Rae Gross knows her hair-removal techniques. The 26-year-old has spent half her life shaving, bleaching, waxing and weighing the benefits of other hair-elimination methods.
“I tried Nair but my hair was too thick,” she says. “I looked at electrolysis but the cost was prohibitive and it would have taken a decade. And my mom suggested threading but it just seemed like I had too much of an area to cover.”
Gross, a public relations manager from Laguna Beach, Calif., finally decided to try laser hair removal. She’s invested the last two years and more than $10,000 on what she calls the “full treatment.”
“I’m getting it on my underarms, arms, hands, chest, stomach, Brazilian, legs, face, neck and back. And I can tell you, it’s painful.”
Equally painful is growing up as a hairy female in a culture where the only acceptable hair is glossy and luxurious and limited to the top of the head. While our mothers and grandmothers only had to worry about shaving their legs and their underarms, women today are lining up for hair-blasting lasers and Brazilian waxes like brides outside of Filene’s, undergoing excruciatingly painful — and pricey — procedures in order to join the ever-increasing hairless hordes.
According to the American Society for Aesthetic Plastic Surgery, laser hair removal was the third most popular non-surgical cosmetic procedure performed in 2007. (More than 1 million zapped!) It also was the No. 1 procedure for people under the age of 18.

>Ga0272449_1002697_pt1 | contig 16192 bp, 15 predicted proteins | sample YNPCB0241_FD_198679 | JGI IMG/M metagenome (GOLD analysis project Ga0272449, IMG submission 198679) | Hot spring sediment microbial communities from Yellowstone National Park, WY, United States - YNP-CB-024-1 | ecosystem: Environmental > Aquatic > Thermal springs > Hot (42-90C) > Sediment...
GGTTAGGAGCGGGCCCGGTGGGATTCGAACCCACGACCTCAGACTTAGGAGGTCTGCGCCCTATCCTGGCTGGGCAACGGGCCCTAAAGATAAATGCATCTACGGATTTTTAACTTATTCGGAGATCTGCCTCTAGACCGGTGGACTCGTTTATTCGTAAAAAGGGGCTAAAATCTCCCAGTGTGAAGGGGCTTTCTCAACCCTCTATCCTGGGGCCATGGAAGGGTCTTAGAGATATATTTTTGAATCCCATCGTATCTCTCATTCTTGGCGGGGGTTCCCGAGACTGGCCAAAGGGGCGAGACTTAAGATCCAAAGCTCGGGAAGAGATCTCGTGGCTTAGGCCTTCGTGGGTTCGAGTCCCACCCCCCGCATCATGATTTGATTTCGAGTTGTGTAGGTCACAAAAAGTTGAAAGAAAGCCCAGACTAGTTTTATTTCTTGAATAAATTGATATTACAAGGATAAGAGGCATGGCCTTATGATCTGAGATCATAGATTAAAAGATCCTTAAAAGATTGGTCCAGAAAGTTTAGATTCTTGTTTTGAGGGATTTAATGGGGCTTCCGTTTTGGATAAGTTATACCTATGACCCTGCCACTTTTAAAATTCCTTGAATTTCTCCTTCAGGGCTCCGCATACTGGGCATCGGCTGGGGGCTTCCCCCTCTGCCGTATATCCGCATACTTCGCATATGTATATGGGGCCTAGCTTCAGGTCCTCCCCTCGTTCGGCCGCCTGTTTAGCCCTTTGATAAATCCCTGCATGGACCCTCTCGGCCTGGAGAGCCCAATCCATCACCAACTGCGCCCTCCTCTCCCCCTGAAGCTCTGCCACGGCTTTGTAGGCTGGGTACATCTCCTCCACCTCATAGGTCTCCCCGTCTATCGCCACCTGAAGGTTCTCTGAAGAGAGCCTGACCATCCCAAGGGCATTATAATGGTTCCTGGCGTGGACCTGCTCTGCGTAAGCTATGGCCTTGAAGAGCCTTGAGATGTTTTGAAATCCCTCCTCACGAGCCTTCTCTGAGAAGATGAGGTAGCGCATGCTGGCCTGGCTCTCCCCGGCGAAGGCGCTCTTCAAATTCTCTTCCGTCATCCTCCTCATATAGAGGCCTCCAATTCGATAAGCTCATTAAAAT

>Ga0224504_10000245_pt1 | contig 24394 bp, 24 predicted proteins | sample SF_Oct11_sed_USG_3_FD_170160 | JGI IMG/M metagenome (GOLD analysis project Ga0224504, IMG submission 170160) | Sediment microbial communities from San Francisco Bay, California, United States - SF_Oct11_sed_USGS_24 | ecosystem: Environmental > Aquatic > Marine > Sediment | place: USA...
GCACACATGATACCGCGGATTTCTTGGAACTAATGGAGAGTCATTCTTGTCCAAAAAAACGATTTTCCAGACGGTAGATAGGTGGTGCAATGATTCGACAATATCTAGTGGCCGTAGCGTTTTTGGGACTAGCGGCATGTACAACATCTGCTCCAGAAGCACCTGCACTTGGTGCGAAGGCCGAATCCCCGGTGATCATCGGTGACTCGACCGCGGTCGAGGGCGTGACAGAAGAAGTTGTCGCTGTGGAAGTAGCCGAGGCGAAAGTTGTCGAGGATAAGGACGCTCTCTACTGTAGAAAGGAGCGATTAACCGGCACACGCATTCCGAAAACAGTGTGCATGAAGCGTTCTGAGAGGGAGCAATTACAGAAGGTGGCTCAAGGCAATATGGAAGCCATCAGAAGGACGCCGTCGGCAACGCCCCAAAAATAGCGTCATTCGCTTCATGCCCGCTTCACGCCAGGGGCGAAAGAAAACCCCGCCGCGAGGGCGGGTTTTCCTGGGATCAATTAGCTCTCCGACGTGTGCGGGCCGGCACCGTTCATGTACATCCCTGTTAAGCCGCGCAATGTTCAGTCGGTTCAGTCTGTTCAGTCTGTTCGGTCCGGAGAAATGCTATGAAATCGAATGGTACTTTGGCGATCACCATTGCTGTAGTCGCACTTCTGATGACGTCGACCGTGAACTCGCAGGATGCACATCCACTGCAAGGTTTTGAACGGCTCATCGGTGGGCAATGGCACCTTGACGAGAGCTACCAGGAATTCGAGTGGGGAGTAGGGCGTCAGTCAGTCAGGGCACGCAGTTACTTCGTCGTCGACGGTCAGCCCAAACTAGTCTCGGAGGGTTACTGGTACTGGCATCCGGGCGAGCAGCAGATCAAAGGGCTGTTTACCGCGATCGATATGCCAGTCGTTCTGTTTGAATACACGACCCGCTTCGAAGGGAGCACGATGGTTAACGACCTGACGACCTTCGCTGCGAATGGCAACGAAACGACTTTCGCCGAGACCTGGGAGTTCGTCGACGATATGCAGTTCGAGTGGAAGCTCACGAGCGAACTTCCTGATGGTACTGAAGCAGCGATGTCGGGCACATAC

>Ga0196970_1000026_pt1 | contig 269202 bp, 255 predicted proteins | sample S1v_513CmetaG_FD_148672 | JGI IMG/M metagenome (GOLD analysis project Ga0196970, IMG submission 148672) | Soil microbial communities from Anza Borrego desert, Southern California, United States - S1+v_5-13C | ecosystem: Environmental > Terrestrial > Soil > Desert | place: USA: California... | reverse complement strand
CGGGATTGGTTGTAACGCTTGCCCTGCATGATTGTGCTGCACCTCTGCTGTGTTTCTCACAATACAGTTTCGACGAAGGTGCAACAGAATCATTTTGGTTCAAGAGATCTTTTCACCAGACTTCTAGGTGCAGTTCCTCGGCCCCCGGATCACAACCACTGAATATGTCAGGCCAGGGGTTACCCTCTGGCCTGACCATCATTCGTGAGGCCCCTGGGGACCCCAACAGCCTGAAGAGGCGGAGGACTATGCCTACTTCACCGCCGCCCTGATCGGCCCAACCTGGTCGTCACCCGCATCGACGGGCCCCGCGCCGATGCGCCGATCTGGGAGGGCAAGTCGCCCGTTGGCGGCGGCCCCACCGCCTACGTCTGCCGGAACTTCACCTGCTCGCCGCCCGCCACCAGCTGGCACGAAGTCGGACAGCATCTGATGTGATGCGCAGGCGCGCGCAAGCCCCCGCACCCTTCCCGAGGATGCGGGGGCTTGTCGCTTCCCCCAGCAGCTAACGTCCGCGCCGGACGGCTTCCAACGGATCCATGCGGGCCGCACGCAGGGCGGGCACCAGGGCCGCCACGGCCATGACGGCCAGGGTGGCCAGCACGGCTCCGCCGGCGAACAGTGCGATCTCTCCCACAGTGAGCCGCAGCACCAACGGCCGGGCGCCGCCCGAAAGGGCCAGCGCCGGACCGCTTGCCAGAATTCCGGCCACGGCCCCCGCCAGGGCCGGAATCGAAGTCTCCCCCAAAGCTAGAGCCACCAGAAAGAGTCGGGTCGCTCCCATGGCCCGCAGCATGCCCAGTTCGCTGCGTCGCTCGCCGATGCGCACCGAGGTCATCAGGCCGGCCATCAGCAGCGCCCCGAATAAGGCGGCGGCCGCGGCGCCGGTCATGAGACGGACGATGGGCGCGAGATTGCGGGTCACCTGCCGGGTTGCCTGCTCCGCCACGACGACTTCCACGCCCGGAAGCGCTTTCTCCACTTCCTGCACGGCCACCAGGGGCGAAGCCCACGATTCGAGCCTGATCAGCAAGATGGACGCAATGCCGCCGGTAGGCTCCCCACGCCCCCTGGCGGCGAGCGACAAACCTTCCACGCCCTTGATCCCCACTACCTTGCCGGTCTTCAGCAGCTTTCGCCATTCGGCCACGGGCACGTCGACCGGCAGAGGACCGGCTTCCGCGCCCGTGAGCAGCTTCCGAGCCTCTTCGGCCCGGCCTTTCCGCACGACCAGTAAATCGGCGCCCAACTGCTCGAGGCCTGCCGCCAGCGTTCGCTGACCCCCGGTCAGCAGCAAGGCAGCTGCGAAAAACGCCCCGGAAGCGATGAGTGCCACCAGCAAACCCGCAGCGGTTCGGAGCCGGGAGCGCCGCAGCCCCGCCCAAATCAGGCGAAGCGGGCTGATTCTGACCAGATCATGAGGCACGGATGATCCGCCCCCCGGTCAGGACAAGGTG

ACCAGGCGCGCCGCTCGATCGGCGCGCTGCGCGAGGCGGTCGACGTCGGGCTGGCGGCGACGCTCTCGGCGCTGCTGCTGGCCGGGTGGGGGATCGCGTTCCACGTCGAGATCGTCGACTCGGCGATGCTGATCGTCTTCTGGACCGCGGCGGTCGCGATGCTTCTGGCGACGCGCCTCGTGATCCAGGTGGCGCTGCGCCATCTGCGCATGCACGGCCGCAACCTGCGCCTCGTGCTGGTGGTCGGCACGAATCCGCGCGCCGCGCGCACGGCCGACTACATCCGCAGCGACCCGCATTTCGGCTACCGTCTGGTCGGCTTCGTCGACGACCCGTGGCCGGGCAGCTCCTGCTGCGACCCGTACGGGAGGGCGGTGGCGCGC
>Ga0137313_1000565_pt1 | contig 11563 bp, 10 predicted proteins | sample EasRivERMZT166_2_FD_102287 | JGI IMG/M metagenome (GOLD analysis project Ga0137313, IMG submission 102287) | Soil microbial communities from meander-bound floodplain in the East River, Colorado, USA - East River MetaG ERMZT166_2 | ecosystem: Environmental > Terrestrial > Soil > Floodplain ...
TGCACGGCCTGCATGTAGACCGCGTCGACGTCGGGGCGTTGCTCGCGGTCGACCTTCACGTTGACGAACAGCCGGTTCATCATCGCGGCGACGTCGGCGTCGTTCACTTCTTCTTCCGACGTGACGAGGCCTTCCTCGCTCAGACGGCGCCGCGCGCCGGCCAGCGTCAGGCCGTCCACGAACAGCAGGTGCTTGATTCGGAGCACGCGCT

“Before waxing, beauty salons were mostly about hair and skin care but in the past five years, the hair-removal business has grown at least 25 percent,” he says. “And that’s not just at J Sisters, but coast to coast. Pop culture has a lot to do with it — even ‘Sex and the City’ had an episode about waxing.”
The pain of depilation
Unfortunately, the spike in popularity brought on by pop culture — and, some would argue, the porn industry — has created a world of hurt for the hirsute.
Gross, who inherited her ubiquitous dark hair from her Eastern European father, says she spends an incredible amount of time plucking, tweezing, shaving, waxing and, most of all, hiding her body-hair burden from the world.
“People don’t get it; they just think you’re super anal about your appearance or that you’re vain,” says Gross. “But I have body hair pretty much from head to toe. And no one really knows. Up until I started getting laser, I could count on one hand the number of people who knew what I had to go through just to get ready every morning. But I don’t have a choice. I work in an image-oriented industry. I have to look good.”
Lara Del Rio, a 24-year-old executive assistant from Santa Monica, Calif., says she’s practically neurotic when it comes to hair removal.
“I’m Hispanic and have darker hair and I spend a ridiculous amount of time making sure my body hair remains unseen,” she says. “I don’t care how painful it is, I’ll do it. I like the way it makes me look, plus I live in a place where people can be very critical about body image.”
Hair woes aren’t just limited to those whose genetics — or geographical location — ensure a lifelong relationship with their aesthetician.
Lillian Arleque, a 52-year-old consultant and life coach from Andover, Mass., has experienced hair growth after childbirth and menopause, and also after taking testosterone for female sexual dysfunction.